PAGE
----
Getting your furnace and fireplace ready for the cold

Temperatures going down, thermostat going up

CREATED Oct 8, 2012 - UPDATED: Oct 8, 2012

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MEQUON - As the temperature goes down, we turn the thermostat up.  But many furnaces and fireplaces aren't ready for the cold just yet, causing many in southeast Wisconsin to call in the repairmen.

"Busiest time of the year, just starting up now.  Once it gets cold at night or the first snowflakes fall," chimney technician Dan Wise tells TODAY'S TMJ4's Jesse Ritka.

The freeze warnings issued by the National Weather Service over the weekend helped remind people of Steve Bintz's family heating and cooling business as well.  He says that the furnace filter is one of the most important things to check every year, "If they are not getting enough air across the heat exchanger, it will shut your furnace off."

No heat is hard to imagine with Wisconsin's winter waiting for us in the wings of fall.  So Bintz recommends a simple check to see if your filter can handle the entire cold air season: holding it up to a light bulb.  "If you can see the light bulb, you know you've got good air flow and you'll know when it's dirty; you won't be able to see the light and you know you need to change it."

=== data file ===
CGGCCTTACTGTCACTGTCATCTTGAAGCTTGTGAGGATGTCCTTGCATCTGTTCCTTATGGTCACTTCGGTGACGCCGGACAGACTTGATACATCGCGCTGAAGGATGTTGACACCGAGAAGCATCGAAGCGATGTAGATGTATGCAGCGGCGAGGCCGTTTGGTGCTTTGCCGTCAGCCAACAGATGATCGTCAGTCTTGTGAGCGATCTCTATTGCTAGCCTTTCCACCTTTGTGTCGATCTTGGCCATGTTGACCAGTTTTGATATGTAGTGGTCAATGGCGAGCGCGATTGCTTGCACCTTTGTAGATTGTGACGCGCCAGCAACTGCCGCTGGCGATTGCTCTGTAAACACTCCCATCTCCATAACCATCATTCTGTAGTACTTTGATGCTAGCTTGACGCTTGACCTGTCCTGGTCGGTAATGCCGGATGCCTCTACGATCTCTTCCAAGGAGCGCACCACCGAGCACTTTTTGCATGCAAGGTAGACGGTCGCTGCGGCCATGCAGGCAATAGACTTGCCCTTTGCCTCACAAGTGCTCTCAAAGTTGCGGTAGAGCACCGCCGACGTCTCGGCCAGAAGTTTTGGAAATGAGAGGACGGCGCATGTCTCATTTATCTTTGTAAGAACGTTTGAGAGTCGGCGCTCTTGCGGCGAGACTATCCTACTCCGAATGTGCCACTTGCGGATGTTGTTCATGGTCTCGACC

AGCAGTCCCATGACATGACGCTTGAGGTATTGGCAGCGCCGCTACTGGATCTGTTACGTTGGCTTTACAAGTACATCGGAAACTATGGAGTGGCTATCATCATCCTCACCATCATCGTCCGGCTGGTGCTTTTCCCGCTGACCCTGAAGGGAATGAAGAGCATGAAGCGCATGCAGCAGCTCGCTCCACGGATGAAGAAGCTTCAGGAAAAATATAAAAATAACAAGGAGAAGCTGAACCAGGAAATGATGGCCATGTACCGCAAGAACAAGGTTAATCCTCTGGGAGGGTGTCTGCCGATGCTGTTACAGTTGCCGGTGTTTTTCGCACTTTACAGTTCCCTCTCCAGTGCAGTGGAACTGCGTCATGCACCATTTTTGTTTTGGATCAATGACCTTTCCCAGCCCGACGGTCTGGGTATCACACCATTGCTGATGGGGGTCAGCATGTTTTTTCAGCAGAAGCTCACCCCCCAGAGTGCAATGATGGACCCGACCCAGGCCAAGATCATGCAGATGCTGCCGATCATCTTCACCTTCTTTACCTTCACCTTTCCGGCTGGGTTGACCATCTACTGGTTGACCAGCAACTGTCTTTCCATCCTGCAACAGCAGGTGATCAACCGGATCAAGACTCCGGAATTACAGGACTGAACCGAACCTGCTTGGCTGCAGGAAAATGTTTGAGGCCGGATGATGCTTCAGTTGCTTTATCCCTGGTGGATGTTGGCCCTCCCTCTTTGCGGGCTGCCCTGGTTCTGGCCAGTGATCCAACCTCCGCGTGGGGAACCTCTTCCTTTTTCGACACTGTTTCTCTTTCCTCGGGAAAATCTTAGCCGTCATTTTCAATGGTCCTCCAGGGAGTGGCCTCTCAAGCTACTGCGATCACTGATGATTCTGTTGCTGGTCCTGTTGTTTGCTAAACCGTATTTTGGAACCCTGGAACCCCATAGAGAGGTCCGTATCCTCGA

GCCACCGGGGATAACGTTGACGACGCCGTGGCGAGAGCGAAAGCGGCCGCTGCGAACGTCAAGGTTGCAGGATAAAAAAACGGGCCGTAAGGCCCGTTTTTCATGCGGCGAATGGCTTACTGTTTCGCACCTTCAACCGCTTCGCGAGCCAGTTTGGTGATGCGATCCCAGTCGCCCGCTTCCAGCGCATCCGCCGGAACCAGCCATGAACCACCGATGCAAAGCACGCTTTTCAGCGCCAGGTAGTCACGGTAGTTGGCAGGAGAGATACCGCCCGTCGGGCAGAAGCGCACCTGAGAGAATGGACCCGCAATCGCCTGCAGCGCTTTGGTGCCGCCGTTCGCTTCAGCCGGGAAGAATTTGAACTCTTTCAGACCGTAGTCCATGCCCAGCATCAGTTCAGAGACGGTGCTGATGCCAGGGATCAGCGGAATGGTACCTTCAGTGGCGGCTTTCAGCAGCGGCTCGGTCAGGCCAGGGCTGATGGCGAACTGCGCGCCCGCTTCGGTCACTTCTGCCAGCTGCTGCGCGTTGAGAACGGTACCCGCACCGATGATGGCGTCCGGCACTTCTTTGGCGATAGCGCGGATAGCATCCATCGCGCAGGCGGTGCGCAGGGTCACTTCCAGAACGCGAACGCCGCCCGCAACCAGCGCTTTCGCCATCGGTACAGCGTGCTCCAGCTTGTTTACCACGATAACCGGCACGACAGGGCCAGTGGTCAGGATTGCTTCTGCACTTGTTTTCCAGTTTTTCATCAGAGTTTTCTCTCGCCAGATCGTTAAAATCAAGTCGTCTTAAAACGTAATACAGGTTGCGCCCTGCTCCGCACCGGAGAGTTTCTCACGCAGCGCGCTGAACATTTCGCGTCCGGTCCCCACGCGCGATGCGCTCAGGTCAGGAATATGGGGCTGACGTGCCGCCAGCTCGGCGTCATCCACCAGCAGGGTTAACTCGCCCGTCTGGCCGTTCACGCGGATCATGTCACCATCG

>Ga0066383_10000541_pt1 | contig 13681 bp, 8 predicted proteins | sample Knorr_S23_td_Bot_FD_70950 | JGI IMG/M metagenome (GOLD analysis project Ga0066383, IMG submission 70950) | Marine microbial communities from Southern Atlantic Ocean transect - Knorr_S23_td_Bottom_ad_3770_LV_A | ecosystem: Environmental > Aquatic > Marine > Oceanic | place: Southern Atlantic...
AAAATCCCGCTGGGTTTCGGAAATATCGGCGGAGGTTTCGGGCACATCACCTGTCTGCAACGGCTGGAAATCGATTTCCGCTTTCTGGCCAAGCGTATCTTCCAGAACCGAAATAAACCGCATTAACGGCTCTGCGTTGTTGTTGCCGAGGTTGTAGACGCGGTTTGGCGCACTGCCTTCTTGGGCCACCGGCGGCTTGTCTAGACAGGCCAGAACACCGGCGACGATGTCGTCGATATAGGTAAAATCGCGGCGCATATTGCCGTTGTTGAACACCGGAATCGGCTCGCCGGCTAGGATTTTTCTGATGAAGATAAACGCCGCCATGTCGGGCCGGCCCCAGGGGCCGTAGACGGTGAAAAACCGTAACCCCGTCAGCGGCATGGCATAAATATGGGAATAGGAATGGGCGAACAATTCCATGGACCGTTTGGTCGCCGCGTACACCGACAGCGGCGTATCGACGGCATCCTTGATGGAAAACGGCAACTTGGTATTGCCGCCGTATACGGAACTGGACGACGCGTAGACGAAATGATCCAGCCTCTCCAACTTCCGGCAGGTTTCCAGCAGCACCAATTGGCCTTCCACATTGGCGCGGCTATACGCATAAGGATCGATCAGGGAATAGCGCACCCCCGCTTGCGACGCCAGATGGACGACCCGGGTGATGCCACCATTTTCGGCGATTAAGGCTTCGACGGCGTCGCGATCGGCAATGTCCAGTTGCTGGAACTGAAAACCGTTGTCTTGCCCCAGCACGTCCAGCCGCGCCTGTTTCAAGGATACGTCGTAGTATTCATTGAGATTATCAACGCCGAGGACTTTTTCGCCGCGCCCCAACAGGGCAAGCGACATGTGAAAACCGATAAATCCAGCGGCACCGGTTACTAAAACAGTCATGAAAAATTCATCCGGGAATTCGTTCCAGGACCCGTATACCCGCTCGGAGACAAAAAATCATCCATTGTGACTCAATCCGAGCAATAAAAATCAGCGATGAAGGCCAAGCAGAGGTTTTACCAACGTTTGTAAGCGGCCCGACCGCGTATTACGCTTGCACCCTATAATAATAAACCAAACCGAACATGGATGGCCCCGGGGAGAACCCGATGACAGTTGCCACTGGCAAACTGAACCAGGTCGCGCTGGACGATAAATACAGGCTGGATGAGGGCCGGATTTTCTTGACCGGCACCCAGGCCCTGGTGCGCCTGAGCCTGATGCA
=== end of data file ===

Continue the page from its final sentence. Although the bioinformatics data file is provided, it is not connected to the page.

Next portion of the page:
But a clean filter can even create problems, one of the most common mistakes is putting the filter in the wrong way.  Bintz says your filter should have an arrow on the top of it, telling you which direction to point it, "Arrow always points toward the furnace."

A drainage pipe runs alongside most furnaces and Bintz says that is the next thing to check before cranking your heat.  The pipe should be clear of any dust, dirt or debris from the summer months, "This would plug up, this would consequentially be something that would give you no heat," Bintz explains.  He advises running hot water or bleach through it to kill any bacteria that may be in there as well.

But it's not just the furnace that needs a checkup, fireplaces and chimneys need a tune-up before winter sets in.  "If you haven't used your fireplace, you really don't know where you're at," Wise says.

From leaves and animals to years of soot and chemical build-up, chimneys may hold hidden dangers that can be avoided.  "It's just fuel that's waiting to burn, it's just a matter of conditions being right to burn so you just want to keep it as clean as possible," Wise explains.

You can check to see how dirty your fireplace is on your own Wise says: if you have a clay flue, you should be able to see the orange/reddish color of the clay; if your chimney flue is metal, you should be able to see the silver/gray color of that metal.  If you can't, that's when you need to call the professionals to give your chimney a sweep.  "The most important thing is that people do have it checked because it's not just this fireplace flue.  You may have masonry up there that's maybe not been checked for years," says Wise.

By keeping your heating device tuned up the temperature inside your home will stay safely, even when the trees are all bare.